I sold that book, and purposely gave myself a tight deadline. I wasn’t going to allow the fear of being me own my life. I needed to write and I gave myself permission to breathe. My husband and I maintained our full ministry schedule, and I helped him through the busy Christmas season. One day we were driving down a road, and I told him that if all that we had been through the last few years was the worst we’d ever go through, we were blessed.
There was peace, and a sense of accomplishment, pride, and excitement. We survived. And I hadn’t lost myself in those tough seasons. God had shown me that if I removed fear from the equation, I would be all right.
On March 15th, I turned in my manuscript and shortly thereafter, my husband started showing some signs of tiring. He’d been trying to keep the business running, full-time ministry, and doing all the things he could for his mom that his step-dad had done. We discussed closing the shop and I knew I needed to move more into a full-time writer mode, something I had tried and failed to do because I allowed too many things to take precedence. We never guessed, never really saw it coming, or maybe we did and chose not to see it, but on May 20th, after being treated for an ulcer, my husband was diagnosed with cancer. As I sat vigil during his times of rest I prayed, I read the Bible, and I wrote. On June 20th, less than a month after his diagnosis, he passed away.
If I am to be honest with you, I’d tell you that I haven’t written much in the last six months, but it’s not because I am fearful of being me during this toughest season of my life. In fact, I’ve embraced me, the sad me, the missing me, the happy me, the peaceful me, the mother of somewhat orphaned children me, the widow me. I wanted to write, I needed to write. I burned to write. However, there are a lot of things that come with death, especially when a business needs closing, and your mother-in-law decides it’s time to sell her house and move out of state. May God bless her greatly.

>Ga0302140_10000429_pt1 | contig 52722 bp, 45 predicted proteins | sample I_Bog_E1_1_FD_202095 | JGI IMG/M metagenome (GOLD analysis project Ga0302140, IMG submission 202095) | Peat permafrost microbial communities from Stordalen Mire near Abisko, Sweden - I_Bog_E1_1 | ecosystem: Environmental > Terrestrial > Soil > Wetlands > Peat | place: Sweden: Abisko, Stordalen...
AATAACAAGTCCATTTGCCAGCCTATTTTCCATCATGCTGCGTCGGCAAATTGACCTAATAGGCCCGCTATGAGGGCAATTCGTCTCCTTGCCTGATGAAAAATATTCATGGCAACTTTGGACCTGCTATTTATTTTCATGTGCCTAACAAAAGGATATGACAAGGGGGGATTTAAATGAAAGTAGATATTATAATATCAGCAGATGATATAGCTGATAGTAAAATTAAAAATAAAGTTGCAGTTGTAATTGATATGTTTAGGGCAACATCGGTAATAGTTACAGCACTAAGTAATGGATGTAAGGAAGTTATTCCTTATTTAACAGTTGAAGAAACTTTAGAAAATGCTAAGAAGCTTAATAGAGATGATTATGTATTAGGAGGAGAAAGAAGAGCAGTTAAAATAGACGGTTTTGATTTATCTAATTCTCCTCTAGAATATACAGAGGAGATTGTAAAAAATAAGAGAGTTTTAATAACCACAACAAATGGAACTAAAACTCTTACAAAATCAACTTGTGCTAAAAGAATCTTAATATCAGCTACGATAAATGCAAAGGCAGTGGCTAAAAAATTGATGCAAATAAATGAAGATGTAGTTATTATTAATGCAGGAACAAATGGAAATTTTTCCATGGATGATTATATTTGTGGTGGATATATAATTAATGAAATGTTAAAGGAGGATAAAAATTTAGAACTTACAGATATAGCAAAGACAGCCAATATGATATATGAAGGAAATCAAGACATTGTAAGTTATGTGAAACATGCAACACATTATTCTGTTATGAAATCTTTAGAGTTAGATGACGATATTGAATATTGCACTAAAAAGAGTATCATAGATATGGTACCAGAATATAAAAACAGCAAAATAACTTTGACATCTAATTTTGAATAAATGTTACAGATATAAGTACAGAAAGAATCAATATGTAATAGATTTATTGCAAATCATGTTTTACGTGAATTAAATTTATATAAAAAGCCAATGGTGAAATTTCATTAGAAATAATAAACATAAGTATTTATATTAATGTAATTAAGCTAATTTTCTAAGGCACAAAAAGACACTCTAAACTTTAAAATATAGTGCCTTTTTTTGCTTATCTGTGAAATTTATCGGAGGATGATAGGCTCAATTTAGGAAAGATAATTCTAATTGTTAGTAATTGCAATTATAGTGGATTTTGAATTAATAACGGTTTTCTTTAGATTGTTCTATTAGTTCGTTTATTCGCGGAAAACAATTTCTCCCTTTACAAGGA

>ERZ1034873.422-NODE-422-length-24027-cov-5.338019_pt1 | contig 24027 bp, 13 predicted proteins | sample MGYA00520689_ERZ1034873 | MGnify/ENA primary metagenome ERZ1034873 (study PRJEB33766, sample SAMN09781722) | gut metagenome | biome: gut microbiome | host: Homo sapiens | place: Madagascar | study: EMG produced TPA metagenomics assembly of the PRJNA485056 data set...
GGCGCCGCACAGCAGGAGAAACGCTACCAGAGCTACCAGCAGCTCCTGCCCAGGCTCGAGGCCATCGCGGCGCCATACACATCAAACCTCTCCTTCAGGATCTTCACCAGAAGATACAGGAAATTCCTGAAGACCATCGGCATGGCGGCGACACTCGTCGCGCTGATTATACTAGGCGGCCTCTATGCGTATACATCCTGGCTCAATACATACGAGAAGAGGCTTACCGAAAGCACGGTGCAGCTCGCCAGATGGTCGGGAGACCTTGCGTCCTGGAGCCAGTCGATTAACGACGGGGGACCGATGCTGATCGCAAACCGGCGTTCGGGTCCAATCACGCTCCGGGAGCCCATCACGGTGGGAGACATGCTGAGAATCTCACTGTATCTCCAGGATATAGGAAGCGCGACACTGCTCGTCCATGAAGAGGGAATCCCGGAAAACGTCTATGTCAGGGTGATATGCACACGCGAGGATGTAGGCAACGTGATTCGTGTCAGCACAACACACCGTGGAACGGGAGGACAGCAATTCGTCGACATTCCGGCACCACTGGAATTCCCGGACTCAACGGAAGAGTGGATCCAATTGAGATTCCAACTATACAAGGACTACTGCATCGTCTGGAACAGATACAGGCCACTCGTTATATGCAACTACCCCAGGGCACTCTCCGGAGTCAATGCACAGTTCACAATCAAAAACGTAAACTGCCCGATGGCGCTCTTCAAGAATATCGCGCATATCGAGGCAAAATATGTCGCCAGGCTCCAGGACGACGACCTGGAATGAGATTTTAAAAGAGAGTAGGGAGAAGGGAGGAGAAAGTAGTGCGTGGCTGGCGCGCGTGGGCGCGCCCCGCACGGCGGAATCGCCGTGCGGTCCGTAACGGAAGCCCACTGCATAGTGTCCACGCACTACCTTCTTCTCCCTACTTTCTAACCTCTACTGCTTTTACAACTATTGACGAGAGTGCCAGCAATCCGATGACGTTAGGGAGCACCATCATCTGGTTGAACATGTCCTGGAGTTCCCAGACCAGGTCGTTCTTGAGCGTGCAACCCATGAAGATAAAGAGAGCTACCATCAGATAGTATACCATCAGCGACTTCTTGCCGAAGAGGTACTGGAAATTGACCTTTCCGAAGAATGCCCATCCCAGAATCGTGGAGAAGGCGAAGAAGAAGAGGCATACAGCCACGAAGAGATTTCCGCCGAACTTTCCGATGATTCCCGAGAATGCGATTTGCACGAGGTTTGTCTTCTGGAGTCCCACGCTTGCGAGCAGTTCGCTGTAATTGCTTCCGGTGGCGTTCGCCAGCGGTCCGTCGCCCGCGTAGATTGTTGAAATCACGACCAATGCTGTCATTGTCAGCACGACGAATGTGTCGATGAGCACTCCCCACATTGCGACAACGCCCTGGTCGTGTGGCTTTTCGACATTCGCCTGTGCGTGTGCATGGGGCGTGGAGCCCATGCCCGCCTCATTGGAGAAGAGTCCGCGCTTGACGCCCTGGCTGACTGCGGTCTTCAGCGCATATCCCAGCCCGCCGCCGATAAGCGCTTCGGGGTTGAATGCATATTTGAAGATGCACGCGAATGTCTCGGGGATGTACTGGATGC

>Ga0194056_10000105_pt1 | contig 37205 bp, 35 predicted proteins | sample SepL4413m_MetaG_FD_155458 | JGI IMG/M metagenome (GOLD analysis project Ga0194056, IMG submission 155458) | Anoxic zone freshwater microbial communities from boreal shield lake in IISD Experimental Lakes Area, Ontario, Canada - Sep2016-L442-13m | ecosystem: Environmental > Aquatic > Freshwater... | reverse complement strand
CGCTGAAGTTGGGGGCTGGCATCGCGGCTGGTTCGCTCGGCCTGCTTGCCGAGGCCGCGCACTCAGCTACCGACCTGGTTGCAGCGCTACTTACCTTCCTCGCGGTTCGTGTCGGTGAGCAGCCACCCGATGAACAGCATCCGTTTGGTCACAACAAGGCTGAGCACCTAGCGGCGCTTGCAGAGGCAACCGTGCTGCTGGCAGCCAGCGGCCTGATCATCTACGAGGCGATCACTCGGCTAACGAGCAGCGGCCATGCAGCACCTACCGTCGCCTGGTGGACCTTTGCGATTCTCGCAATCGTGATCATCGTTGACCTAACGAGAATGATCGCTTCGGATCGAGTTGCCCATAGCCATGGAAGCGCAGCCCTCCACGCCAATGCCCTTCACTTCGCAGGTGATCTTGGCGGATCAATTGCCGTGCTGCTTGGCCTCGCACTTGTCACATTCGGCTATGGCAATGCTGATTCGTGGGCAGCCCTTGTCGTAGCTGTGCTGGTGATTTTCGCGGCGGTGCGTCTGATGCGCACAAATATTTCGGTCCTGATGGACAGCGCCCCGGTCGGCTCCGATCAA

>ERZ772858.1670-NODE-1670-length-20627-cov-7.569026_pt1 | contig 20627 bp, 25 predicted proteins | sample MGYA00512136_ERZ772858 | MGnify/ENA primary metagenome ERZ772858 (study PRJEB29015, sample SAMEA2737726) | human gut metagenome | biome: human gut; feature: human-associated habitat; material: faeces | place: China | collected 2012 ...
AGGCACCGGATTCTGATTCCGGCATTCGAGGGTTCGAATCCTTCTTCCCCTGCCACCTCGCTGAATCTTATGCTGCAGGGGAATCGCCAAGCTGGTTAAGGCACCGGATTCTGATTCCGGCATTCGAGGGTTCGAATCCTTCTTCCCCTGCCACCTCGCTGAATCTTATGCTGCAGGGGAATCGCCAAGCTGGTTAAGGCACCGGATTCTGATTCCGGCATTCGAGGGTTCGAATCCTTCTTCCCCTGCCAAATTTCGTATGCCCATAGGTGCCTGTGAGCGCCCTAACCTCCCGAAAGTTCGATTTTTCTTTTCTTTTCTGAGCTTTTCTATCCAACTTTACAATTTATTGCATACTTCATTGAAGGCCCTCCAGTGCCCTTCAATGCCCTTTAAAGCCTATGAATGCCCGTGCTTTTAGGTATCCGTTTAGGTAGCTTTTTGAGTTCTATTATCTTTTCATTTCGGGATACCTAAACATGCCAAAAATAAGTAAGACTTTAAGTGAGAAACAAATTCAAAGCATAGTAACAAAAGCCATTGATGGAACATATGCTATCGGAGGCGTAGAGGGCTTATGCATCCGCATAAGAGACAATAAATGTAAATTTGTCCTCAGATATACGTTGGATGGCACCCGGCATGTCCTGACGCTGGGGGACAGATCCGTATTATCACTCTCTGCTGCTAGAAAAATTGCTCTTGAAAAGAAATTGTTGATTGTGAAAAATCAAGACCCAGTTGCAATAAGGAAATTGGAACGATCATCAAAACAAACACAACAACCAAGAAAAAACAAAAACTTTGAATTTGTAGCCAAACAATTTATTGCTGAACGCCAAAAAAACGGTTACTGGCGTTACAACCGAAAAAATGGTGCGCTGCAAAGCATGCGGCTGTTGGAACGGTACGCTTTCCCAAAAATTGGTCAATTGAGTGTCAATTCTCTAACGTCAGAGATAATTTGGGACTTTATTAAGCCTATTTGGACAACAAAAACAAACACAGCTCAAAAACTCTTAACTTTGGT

Man, we had a lot of tears and laughter in the last year, especially the last 6 months. I also tried to maintain the momentum of the ministry my husband and I were a part of because I knew the people my husband ministered to had loved him and grieved him. They were watching me and my daughters, but especially me. Every time I gave a message 'they got me,' no matter how many times I intended otherwise. One time I stood in front of homeless men hardened by life, ex-gang members, veterans, and addicts and I gave them me, the me who tried to be strong for the kids and the family, the me who wanted to cry but couldn’t, the me who wanted to hear ‘I love you’ one more time. There wasn’t a dry eye. Somehow my message touched their core and moved them. And that is what our writing should do for our readers.
The week after my husband moved to Glory, I was asked by one of my co-pastors if I thought my writing would change and I knew the answer was yes. My writing is a constant evolution of me. When I evolve, and grow in the Lord, so does my writing. That is something I’ve come to understand and not fear. If I’m carrying myself in the fruits of the Spirit, it’s okay to be me through the hard seasons, just as it’s okay for you to be you through the hard seasons. The hard seasons have taught me to trust and depend on God in ways I never thought possible. The Lord is the biggest part of me and when I trust in His guidance and provision, my best stories are yet to come, especially if they have me all over them and create an emotional impact that ministers and sticks with the reader for a long while.
We all have tough seasons. I want to encourage you to embrace them, to find rest in them, the kind of rest that comes from fully trusting God.
If you’re a reader, what is one of the most memorable scenes you’ve read that has stuck with you? If you’re a writer what is one of the most emotional scenes you’ve written and where was it birthed from?
|Christina Rich art.|
You can connect with her on Facebook at Author Christina Rich and on Twitter @Christinainspy
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Duncan Murray doesn't want a wife. He wants Sims Creek, a sanctuary that can help him forget a troubled childhood. But his reluctant, and captivating, bride-to-be is key to making his dreams a reality. And despite their business arrangement, Camy and Duncan might be signing on the dotted line for true love…
Christina is generously gifting us for the holidays. Leave a comment today for your chance to receive, a copy of The Negotiated Marriage (two winners), Christina's entire Love Inspired backlist and her current release AND a print of Christina Rich art (one winner), Christina Rich art print (one winner). For a writer who lets us know they want it, a first chapter critique (one winner).
Merry Christmas from Christina Rich!